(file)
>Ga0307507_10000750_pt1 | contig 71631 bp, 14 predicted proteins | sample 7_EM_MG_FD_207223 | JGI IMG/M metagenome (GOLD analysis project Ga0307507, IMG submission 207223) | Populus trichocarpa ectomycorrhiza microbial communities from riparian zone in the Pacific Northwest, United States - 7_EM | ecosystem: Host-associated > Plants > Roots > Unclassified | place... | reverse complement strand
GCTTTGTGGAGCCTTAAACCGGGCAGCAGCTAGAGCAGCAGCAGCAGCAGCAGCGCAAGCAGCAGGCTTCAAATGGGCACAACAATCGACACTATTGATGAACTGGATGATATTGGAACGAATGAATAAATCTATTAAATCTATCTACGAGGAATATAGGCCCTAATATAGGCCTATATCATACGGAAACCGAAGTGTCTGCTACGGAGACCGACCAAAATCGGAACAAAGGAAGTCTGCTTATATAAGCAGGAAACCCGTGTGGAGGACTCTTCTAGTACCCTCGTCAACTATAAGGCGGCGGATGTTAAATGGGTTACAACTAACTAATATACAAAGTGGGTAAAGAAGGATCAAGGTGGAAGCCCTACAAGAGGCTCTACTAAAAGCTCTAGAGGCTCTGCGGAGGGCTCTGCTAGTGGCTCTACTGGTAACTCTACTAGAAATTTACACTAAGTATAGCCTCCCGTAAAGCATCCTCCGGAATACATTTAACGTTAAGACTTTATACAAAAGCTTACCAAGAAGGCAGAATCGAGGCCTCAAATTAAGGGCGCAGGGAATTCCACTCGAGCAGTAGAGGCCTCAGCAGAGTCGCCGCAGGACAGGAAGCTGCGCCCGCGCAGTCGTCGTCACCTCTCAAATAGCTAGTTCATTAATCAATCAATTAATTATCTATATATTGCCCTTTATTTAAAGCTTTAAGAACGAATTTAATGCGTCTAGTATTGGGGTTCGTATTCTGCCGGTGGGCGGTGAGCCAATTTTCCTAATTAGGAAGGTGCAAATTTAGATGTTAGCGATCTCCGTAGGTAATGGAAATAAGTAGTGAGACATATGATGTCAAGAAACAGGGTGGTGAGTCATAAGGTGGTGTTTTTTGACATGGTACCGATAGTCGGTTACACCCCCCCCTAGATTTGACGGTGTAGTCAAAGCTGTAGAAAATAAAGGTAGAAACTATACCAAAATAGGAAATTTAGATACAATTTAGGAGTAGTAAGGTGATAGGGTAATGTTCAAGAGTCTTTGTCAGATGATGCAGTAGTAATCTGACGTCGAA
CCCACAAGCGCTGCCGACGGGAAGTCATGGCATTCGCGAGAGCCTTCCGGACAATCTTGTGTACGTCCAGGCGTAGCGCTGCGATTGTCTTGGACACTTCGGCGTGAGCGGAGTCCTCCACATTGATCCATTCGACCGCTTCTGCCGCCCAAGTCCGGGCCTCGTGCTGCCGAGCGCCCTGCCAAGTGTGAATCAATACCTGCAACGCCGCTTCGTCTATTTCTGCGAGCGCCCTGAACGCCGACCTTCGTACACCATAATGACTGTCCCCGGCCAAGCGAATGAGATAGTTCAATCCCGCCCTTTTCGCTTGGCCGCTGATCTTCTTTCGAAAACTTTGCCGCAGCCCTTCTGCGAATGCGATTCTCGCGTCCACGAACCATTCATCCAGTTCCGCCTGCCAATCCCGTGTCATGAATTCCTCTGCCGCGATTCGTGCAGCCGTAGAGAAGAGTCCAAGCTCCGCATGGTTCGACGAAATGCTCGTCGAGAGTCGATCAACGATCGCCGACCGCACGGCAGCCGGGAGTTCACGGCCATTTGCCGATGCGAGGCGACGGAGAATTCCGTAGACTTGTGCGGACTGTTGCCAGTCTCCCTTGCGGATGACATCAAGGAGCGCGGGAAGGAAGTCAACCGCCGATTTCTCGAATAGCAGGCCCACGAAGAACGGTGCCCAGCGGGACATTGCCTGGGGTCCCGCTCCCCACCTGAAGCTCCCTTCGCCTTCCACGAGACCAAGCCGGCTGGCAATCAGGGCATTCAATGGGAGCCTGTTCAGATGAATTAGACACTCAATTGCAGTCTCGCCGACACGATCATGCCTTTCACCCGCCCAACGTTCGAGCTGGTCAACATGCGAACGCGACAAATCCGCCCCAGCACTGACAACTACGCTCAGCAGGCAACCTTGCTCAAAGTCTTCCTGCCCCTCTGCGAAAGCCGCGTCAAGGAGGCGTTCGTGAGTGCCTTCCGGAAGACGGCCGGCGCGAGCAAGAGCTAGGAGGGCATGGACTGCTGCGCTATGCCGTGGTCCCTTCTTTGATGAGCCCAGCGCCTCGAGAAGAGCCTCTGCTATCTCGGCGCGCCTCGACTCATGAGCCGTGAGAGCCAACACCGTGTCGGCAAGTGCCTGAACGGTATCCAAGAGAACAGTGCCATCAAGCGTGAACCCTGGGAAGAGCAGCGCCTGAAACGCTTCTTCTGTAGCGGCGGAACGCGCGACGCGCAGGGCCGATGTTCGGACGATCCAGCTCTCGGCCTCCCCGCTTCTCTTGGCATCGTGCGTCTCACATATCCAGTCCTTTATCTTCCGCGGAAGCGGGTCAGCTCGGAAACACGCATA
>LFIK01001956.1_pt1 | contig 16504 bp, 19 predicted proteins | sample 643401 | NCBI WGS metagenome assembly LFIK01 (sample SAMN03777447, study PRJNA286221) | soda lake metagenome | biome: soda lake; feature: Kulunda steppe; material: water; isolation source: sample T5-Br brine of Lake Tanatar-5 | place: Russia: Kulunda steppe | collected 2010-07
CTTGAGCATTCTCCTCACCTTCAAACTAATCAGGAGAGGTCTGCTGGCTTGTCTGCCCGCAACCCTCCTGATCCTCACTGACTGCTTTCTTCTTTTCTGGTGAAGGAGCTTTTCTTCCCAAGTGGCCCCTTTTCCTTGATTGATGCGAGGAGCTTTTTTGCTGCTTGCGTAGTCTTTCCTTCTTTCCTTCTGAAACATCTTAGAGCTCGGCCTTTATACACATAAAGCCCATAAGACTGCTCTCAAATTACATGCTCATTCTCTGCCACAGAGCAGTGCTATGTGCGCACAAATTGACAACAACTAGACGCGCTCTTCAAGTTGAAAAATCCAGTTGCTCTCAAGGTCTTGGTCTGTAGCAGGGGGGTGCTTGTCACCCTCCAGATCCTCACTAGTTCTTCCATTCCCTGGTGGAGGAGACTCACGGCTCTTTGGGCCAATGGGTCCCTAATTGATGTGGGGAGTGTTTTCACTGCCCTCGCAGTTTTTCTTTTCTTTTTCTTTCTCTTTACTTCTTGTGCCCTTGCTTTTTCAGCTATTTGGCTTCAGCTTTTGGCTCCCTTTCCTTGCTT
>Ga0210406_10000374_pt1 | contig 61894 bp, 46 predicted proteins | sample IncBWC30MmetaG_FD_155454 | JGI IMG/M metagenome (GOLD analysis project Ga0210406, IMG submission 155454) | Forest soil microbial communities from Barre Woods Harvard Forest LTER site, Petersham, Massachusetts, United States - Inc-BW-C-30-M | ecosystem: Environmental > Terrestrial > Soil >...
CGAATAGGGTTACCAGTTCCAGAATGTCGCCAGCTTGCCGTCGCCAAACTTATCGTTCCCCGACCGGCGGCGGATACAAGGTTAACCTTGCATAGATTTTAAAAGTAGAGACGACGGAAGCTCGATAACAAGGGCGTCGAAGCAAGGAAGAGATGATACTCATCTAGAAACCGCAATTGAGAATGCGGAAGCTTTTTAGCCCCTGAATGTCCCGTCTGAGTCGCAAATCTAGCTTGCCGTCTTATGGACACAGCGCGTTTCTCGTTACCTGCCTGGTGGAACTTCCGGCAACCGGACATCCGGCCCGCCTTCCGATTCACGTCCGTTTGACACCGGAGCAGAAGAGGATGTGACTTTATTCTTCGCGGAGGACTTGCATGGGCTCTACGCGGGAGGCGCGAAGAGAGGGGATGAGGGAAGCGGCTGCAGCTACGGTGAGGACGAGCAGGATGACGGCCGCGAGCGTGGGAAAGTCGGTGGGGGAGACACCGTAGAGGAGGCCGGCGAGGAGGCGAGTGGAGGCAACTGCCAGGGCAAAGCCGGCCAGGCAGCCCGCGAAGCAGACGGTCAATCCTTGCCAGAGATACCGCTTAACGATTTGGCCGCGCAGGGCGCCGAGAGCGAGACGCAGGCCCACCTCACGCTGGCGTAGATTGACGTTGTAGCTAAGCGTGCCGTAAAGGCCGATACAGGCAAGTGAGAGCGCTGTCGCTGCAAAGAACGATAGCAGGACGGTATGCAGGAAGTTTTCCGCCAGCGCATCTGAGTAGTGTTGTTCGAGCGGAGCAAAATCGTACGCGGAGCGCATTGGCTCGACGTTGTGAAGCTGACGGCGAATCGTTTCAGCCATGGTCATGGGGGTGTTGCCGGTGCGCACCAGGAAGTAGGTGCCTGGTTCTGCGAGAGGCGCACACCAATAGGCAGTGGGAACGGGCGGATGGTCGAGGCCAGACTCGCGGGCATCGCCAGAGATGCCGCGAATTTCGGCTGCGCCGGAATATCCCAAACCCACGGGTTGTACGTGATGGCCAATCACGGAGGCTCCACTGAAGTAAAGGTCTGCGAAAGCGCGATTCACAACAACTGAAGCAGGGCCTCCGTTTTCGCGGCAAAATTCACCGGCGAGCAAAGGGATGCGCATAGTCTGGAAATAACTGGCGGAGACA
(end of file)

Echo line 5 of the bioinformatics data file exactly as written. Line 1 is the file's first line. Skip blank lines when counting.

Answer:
CTTGAGCATTCTCCTCACCTTCAAACTAATCAGGAGAGGTCTGCTGGCTTGTCTGCCCGCAACCCTCCTGATCCTCACTGACTGCTTTCTTCTTTTCTGGTGAAGGAGCTTTTCTTCCCAAGTGGCCCCTTTTCCTTGATTGATGCGAGGAGCTTTTTTGCTGCTTGCGTAGTCTTTCCTTCTTTCCTTCTGAAACATCTTAGAGCTCGGCCTTTATACACATAAAGCCCATAAGACTGCTCTCAAATTACATGCTCATTCTCTGCCACAGAGCAGTGCTATGTGCGCACAAATTGACAACAACTAGACGCGCTCTTCAAGTTGAAAAATCCAGTTGCTCTCAAGGTCTTGGTCTGTAGCAGGGGGGTGCTTGTCACCCTCCAGATCCTCACTAGTTCTTCCATTCCCTGGTGGAGGAGACTCACGGCTCTTTGGGCCAATGGGTCCCTAATTGATGTGGGGAGTGTTTTCACTGCCCTCGCAGTTTTTCTTTTCTTTTTCTTTCTCTTTACTTCTTGTGCCCTTGCTTTTTCAGCTATTTGGCTTCAGCTTTTGGCTCCCTTTCCTTGCTT